**Tuesday is currently the only day that wavier wire does not process. It technically processes on Monday, but only for players involved in the MNF matchup.

The Bench Is Too Big

The League currently allows 10 starters, 8 bench players, and 1 injured reserve spot. This means that all 12 teams could, and often do, roster 19 players. Simple math tells us that means that 228 players are locked up at any given time. The result of that was felt by each of us last season–waiver wire scarcity.

Just think about what your bench looked like last season–how much garbage was on there? Now think about that time you ran to the computer to bid on some guy you just heard about, only to find out that he was already rostered. It also allowed people to hoard valuable positions. Scarcity, and to lesser extent, hoarding, is what allowed Winerman to overbid on free agents in early weeks only to (unsuccessfully) attempt to extort a trade from the rest of us shortly thereafter.

The ESPN default for 10 team leagues is to have 7 bench spots with no injured reserve. I think this is a good compromise for us since we are a league of 12. And so…

I propose that we eliminate one bench spot and the injured reserve spot.

That's a big bench!

This would have no effect on the rest of the roster setup. It is simply a reduction in the size of our bench. It’s a very small change, but it will go a long way to alleviate the roster pressures created by such an active league with enormous benches.

It is difficult to imagine what the pros of such a large bench are because, beyond hoarding, it promotes inactivity among owners because they don’t need to cycle any bench players to accommodate for injuries or bye-weeks, plus there is little reason to do so when you know the cupboard is bare. But, if there are folks who like the big bench, I’d like to hear why. So please email me or the League with your thoughts.

Eliminate Divisions

This is a tough one for me to suggest, because these divisions have been in place since the League’s inception in 2006. But there is more to like about them then just tradition. It makes scheduling easier, because with 12 teams and 13 weeks in the regular season, each team must play two other teams twice and since there are three teams in each division, that’s an easy choice. Playing your divisional opponents twice each season also helps promote inter-seasonal rivalries.

But it is also a little confusing because we don’t strictly follow the division results when determining playoff seeds. And frustratingly, it makes it more difficult to directly compare teams on the stats page because ESPN breaks them down by division.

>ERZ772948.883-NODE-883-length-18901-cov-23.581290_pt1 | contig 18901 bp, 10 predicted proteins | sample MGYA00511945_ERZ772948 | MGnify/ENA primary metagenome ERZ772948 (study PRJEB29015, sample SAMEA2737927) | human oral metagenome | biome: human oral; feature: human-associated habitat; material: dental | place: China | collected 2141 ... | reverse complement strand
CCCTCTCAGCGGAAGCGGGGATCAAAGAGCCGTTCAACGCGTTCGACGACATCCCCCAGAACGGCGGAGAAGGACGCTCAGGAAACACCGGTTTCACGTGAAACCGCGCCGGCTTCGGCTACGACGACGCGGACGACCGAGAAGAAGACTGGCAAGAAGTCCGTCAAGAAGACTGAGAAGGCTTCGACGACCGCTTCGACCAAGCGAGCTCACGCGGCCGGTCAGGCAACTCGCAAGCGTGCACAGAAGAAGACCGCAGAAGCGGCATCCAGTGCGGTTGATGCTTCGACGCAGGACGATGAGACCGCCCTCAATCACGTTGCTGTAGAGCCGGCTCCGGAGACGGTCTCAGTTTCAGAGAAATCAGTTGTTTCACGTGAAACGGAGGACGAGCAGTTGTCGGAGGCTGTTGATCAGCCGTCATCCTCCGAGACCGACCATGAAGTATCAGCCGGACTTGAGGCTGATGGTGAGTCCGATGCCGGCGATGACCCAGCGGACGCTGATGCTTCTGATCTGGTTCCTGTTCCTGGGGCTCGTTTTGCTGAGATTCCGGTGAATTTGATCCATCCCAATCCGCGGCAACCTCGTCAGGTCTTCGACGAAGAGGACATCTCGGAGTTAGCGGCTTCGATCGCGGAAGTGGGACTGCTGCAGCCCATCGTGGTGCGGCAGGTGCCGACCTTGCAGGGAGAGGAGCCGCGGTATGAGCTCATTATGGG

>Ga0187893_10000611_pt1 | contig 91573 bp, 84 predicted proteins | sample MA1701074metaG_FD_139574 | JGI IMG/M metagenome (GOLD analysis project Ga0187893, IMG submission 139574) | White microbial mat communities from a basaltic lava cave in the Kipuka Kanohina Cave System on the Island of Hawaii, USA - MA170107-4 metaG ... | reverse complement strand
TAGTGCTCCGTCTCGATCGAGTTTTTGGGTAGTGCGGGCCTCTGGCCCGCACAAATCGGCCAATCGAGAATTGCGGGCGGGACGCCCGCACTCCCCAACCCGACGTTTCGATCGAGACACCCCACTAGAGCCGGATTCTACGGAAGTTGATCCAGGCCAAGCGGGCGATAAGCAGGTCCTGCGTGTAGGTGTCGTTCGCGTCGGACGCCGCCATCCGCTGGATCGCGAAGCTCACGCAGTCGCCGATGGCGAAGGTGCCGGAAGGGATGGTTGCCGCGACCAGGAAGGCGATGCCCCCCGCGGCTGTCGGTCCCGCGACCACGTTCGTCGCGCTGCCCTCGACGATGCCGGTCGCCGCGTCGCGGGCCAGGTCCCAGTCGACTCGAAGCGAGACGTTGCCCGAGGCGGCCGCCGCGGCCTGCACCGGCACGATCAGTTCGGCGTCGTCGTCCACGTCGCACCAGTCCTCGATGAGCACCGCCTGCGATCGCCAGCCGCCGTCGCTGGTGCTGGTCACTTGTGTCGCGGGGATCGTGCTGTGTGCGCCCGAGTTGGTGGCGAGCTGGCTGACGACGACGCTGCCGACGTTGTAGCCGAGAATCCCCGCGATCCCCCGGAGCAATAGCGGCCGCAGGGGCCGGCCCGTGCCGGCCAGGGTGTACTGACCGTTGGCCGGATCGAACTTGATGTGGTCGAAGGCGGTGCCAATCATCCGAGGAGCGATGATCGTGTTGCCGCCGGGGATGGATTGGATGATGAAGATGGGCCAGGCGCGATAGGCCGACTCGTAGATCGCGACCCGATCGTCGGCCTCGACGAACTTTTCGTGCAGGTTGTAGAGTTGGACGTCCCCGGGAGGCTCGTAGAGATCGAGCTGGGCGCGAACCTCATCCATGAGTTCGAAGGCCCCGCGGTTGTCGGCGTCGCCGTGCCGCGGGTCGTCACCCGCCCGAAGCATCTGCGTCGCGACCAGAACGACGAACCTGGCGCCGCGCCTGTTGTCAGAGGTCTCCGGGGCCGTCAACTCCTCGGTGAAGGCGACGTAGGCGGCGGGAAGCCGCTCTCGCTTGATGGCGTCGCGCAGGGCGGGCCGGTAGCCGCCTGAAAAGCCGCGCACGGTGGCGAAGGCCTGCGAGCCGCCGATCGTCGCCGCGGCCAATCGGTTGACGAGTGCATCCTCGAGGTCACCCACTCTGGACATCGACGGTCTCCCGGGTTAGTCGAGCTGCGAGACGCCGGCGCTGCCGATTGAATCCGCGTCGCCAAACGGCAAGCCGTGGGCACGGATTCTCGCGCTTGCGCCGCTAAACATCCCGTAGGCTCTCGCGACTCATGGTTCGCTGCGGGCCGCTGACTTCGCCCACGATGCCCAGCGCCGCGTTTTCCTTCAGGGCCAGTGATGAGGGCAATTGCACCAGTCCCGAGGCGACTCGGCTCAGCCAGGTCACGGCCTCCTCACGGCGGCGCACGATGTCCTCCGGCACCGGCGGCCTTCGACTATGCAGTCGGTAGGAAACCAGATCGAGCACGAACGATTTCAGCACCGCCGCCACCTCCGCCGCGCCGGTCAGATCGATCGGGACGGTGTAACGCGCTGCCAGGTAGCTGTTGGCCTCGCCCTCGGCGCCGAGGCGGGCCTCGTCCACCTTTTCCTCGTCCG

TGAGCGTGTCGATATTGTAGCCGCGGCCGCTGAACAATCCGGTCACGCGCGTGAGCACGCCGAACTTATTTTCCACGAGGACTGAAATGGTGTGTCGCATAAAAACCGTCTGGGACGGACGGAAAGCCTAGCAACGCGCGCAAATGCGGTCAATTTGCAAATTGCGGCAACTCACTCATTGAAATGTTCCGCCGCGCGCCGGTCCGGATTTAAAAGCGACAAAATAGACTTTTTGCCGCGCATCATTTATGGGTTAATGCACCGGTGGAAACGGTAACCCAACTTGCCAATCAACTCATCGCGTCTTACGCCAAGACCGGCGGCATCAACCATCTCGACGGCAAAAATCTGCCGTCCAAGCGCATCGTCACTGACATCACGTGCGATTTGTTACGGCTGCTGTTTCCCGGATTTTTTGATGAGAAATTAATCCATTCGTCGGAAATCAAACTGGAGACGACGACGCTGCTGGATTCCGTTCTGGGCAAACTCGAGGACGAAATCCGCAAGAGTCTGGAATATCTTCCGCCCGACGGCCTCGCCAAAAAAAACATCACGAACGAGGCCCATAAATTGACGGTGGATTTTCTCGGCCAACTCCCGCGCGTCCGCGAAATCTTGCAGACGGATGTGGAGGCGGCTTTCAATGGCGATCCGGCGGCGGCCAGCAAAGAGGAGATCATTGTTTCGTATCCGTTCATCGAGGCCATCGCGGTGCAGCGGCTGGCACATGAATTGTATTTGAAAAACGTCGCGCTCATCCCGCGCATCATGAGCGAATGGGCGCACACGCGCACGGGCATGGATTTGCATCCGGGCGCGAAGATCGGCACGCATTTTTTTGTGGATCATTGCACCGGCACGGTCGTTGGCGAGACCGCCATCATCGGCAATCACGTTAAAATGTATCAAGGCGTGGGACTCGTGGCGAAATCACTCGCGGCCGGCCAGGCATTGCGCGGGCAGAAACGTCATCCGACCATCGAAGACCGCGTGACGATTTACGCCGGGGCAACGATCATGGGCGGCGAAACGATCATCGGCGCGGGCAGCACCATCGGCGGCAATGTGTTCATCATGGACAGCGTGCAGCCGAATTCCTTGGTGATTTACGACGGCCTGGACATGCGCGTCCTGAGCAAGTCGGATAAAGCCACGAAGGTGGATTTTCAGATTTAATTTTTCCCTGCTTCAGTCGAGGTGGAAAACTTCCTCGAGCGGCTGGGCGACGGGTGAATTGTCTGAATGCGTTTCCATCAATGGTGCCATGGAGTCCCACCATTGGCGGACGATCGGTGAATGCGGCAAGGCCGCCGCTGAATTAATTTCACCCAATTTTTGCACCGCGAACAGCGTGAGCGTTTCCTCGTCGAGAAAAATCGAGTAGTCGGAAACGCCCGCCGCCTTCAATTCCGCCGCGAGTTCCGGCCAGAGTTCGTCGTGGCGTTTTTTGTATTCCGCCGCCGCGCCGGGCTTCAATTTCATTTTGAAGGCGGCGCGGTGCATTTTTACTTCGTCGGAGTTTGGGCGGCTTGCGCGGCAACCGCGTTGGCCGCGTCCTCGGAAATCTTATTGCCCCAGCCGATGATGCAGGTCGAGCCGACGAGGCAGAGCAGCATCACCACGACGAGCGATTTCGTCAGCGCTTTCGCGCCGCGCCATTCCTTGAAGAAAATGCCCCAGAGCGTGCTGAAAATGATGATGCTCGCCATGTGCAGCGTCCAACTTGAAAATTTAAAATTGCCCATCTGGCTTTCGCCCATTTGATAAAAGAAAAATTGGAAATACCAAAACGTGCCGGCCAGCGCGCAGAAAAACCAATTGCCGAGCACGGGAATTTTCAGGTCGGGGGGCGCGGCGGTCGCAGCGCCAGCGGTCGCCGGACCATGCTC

I propose eliminating divisions in favor of a unified 12-team league.

That way, we could easily determine our place in the standings, making crystal clear which teams are in the playoff hunt. We will still have the decide which two opponents each team will face twice in a season. Perhaps we could maintain the matchups from the old divisions to preserve some of the history. Just an idea.

Let me know what you think.

Benefit of the 10x Scoring System

I was recently asked if there was any benefit to the scoring change. The only tangible benefit, to use NFL-speak, is the change in quarterback scoring. Previously we had valued passing yards at 0.5 pts per every 10 passing yards. The problem with that is illustrated by something that happened to a friend of mine in another league this week…

My friend had defeated his opponent by 0.9 pts. Now, because of a scoring adjustment, Andrew Luck’s passing yards were downgraded by 3 yards. Now, under identical scoring to ours, yards doesn’t get you shit. But the points are scored in tiers, and so the 3 yards dropped Luck into the lower tier, costing him 0.5 points! Now, the same thing happened in the opposite direction to his opponent’s QB, Tony Romo. And so ended up losing – this morning – by 0.1 points. By valuing passing at 0.5 pts per yard, he would have been up by 9 points and the two 3 yard adjustments (6 yards total) would have only netted 3 points total. He would have won by 6 points.

So, although rare, it can make a difference, and would have in this other league (which is prompting my friend to suggest a similar scoring adjustment). We couldn’t do it another way because we can only value points to a tenth, not the hundredth, due to limitations in the espn system.

So this actually a more accurate scoring system. Something to keep in mind when you are deciding whether you want to vote to keep it.

Payouts & Prizes

I regret to inform you all that the League trophy, casually referred to as the Bad News Barristers Cup, is no more. After only one season in use, it has been irreparably damaged in transit between our 2011 and 2012 champions. Although every precaution was taken to ensure the trophy’s safe transport, including providing a budget for its proper packaging, and supplying a custom-made shipping crate for packaging (at no cost to the League), this tragedy was ultimately my fault for believing that a trophy of such magnificence could survive as a long term traveling trophy. But the candle that burns twice as bright burns half as long, and the Bad News Barristers Cup was, in the end, too beautiful for this world.